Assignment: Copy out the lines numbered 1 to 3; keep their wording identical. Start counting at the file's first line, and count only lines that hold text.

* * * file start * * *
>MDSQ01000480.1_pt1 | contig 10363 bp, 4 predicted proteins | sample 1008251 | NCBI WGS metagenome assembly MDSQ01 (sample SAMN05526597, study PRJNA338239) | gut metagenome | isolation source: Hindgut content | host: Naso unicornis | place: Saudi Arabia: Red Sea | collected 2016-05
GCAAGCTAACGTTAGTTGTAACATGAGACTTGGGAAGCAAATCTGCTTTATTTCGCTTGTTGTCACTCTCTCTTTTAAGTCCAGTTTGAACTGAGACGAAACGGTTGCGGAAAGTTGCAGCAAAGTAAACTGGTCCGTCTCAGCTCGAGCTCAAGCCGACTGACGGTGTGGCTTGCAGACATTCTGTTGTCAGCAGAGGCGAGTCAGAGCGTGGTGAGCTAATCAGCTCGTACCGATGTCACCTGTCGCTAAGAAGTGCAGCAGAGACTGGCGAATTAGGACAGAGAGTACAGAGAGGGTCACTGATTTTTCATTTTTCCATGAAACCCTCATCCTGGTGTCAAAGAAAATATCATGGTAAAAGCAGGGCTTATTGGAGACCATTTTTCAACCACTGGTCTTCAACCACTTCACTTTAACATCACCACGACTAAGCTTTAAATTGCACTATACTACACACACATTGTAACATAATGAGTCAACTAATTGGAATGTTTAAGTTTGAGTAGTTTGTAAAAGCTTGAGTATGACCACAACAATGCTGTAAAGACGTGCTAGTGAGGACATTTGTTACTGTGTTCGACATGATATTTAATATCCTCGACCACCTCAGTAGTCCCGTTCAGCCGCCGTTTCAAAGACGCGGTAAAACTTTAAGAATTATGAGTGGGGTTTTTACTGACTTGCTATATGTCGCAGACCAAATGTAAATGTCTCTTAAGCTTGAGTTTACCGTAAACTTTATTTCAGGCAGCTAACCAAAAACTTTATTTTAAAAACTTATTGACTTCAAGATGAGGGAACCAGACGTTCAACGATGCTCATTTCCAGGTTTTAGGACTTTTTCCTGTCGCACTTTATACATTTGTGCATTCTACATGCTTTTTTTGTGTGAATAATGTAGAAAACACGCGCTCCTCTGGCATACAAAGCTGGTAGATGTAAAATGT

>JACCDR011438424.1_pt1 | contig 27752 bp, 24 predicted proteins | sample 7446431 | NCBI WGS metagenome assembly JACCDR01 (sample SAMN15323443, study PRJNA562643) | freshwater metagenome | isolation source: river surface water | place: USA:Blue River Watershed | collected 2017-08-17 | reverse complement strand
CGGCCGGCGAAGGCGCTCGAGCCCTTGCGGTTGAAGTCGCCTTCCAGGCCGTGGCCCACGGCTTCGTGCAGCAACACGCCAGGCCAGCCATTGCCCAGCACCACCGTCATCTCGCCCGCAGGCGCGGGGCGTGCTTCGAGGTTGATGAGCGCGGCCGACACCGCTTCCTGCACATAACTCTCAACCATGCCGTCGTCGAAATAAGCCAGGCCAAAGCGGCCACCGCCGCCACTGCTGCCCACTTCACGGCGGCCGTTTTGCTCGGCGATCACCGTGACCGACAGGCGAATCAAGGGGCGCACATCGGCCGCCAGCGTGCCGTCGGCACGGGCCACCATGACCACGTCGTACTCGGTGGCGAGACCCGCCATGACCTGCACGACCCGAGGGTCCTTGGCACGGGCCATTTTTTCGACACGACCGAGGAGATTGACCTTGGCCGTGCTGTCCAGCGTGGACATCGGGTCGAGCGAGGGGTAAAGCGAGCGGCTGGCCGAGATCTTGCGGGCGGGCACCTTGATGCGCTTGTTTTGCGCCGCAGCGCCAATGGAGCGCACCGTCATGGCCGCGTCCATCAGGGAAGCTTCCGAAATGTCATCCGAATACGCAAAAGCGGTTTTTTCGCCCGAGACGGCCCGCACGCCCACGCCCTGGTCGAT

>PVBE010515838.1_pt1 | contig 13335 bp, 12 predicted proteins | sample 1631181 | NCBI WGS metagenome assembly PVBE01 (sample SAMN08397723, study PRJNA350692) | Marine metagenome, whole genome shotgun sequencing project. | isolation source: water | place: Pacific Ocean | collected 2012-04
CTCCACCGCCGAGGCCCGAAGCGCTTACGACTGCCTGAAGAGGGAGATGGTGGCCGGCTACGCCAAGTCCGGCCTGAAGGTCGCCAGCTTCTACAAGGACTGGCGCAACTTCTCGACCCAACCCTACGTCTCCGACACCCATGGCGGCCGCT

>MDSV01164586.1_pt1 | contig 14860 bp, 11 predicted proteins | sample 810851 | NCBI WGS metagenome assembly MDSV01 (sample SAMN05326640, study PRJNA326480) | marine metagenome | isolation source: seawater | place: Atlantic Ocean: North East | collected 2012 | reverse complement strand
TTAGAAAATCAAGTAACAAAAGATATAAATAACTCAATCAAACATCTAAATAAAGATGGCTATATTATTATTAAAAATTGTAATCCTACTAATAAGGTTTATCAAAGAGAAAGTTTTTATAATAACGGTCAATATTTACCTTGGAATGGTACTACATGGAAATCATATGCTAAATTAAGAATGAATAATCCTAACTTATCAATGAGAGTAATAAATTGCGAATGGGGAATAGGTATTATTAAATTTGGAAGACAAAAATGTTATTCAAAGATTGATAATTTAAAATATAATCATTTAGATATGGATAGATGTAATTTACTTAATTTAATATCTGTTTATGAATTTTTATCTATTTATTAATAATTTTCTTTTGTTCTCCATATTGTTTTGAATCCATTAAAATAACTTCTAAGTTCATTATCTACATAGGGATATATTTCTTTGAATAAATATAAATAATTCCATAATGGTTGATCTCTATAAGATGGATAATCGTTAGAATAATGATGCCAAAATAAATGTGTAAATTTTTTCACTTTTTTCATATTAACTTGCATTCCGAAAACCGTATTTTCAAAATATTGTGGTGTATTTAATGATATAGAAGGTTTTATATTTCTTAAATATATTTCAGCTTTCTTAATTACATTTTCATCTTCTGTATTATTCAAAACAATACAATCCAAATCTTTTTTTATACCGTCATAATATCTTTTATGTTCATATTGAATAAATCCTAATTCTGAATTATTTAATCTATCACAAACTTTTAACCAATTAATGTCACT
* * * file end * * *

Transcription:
>MDSQ01000480.1_pt1 | contig 10363 bp, 4 predicted proteins | sample 1008251 | NCBI WGS metagenome assembly MDSQ01 (sample SAMN05526597, study PRJNA338239) | gut metagenome | isolation source: Hindgut content | host: Naso unicornis | place: Saudi Arabia: Red Sea | collected 2016-05
GCAAGCTAACGTTAGTTGTAACATGAGACTTGGGAAGCAAATCTGCTTTATTTCGCTTGTTGTCACTCTCTCTTTTAAGTCCAGTTTGAACTGAGACGAAACGGTTGCGGAAAGTTGCAGCAAAGTAAACTGGTCCGTCTCAGCTCGAGCTCAAGCCGACTGACGGTGTGGCTTGCAGACATTCTGTTGTCAGCAGAGGCGAGTCAGAGCGTGGTGAGCTAATCAGCTCGTACCGATGTCACCTGTCGCTAAGAAGTGCAGCAGAGACTGGCGAATTAGGACAGAGAGTACAGAGAGGGTCACTGATTTTTCATTTTTCCATGAAACCCTCATCCTGGTGTCAAAGAAAATATCATGGTAAAAGCAGGGCTTATTGGAGACCATTTTTCAACCACTGGTCTTCAACCACTTCACTTTAACATCACCACGACTAAGCTTTAAATTGCACTATACTACACACACATTGTAACATAATGAGTCAACTAATTGGAATGTTTAAGTTTGAGTAGTTTGTAAAAGCTTGAGTATGACCACAACAATGCTGTAAAGACGTGCTAGTGAGGACATTTGTTACTGTGTTCGACATGATATTTAATATCCTCGACCACCTCAGTAGTCCCGTTCAGCCGCCGTTTCAAAGACGCGGTAAAACTTTAAGAATTATGAGTGGGGTTTTTACTGACTTGCTATATGTCGCAGACCAAATGTAAATGTCTCTTAAGCTTGAGTTTACCGTAAACTTTATTTCAGGCAGCTAACCAAAAACTTTATTTTAAAAACTTATTGACTTCAAGATGAGGGAACCAGACGTTCAACGATGCTCATTTCCAGGTTTTAGGACTTTTTCCTGTCGCACTTTATACATTTGTGCATTCTACATGCTTTTTTTGTGTGAATAATGTAGAAAACACGCGCTCCTCTGGCATACAAAGCTGGTAGATGTAAAATGT

>JACCDR011438424.1_pt1 | contig 27752 bp, 24 predicted proteins | sample 7446431 | NCBI WGS metagenome assembly JACCDR01 (sample SAMN15323443, study PRJNA562643) | freshwater metagenome | isolation source: river surface water | place: USA:Blue River Watershed | collected 2017-08-17 | reverse complement strand